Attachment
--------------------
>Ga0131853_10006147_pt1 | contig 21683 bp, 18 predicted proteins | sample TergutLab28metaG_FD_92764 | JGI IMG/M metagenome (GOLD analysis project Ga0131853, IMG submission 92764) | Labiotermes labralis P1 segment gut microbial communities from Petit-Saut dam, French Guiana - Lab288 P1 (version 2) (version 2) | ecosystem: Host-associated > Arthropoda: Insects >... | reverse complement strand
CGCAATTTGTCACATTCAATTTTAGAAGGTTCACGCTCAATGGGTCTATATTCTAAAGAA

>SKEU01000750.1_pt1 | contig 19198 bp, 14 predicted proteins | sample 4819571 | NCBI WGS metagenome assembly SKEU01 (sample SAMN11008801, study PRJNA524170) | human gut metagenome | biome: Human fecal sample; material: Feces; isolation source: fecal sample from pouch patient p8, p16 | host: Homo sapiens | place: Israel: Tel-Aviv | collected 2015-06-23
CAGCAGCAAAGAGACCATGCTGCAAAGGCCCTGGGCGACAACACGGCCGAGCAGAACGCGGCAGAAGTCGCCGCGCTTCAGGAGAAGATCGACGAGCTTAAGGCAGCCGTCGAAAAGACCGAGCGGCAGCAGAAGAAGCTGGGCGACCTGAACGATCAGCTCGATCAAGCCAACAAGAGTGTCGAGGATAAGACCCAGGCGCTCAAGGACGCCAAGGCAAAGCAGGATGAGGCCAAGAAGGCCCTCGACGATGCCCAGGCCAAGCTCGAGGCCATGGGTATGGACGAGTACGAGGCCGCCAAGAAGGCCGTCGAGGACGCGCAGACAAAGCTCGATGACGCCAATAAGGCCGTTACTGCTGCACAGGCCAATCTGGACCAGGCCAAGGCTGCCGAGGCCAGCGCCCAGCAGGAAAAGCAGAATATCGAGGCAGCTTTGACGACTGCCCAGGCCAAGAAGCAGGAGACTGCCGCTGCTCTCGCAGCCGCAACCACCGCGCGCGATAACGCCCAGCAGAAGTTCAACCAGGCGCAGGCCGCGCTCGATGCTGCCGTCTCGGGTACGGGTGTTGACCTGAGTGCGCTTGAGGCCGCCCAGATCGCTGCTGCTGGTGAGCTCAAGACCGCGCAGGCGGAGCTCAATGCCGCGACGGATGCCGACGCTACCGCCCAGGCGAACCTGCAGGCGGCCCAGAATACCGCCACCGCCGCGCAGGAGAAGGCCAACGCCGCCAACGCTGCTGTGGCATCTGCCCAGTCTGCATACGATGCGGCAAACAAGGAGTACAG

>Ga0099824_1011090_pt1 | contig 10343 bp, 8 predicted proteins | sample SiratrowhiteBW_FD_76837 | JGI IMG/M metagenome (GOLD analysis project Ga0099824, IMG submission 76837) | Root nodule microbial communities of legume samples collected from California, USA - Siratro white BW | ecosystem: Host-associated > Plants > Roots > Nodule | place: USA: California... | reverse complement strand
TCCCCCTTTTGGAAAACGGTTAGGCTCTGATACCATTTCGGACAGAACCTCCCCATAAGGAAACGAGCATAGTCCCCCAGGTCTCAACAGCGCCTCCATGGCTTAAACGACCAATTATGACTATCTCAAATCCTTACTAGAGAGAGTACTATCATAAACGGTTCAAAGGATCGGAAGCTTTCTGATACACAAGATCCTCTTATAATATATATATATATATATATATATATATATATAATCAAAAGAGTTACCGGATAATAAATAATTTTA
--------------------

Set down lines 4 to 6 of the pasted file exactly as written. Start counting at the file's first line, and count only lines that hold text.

CAGCAGCAAAGAGACCATGCTGCAAAGGCCCTGGGCGACAACACGGCCGAGCAGAACGCGGCAGAAGTCGCCGCGCTTCAGGAGAAGATCGACGAGCTTAAGGCAGCCGTCGAAAAGACCGAGCGGCAGCAGAAGAAGCTGGGCGACCTGAACGATCAGCTCGATCAAGCCAACAAGAGTGTCGAGGATAAGACCCAGGCGCTCAAGGACGCCAAGGCAAAGCAGGATGAGGCCAAGAAGGCCCTCGACGATGCCCAGGCCAAGCTCGAGGCCATGGGTATGGACGAGTACGAGGCCGCCAAGAAGGCCGTCGAGGACGCGCAGACAAAGCTCGATGACGCCAATAAGGCCGTTACTGCTGCACAGGCCAATCTGGACCAGGCCAAGGCTGCCGAGGCCAGCGCCCAGCAGGAAAAGCAGAATATCGAGGCAGCTTTGACGACTGCCCAGGCCAAGAAGCAGGAGACTGCCGCTGCTCTCGCAGCCGCAACCACCGCGCGCGATAACGCCCAGCAGAAGTTCAACCAGGCGCAGGCCGCGCTCGATGCTGCCGTCTCGGGTACGGGTGTTGACCTGAGTGCGCTTGAGGCCGCCCAGATCGCTGCTGCTGGTGAGCTCAAGACCGCGCAGGCGGAGCTCAATGCCGCGACGGATGCCGACGCTACCGCCCAGGCGAACCTGCAGGCGGCCCAGAATACCGCCACCGCCGCGCAGGAGAAGGCCAACGCCGCCAACGCTGCTGTGGCATCTGCCCAGTCTGCATACGATGCGGCAAACAAGGAGTACAG

>Ga0099824_1011090_pt1 | contig 10343 bp, 8 predicted proteins | sample SiratrowhiteBW_FD_76837 | JGI IMG/M metagenome (GOLD analysis project Ga0099824, IMG submission 76837) | Root nodule microbial communities of legume samples collected from California, USA - Siratro white BW | ecosystem: Host-associated > Plants > Roots > Nodule | place: USA: California... | reverse complement strand
TCCCCCTTTTGGAAAACGGTTAGGCTCTGATACCATTTCGGACAGAACCTCCCCATAAGGAAACGAGCATAGTCCCCCAGGTCTCAACAGCGCCTCCATGGCTTAAACGACCAATTATGACTATCTCAAATCCTTACTAGAGAGAGTACTATCATAAACGGTTCAAAGGATCGGAAGCTTTCTGATACACAAGATCCTCTTATAATATATATATATATATATATATATATATATATAATCAAAAGAGTTACCGGATAATAAATAATTTTA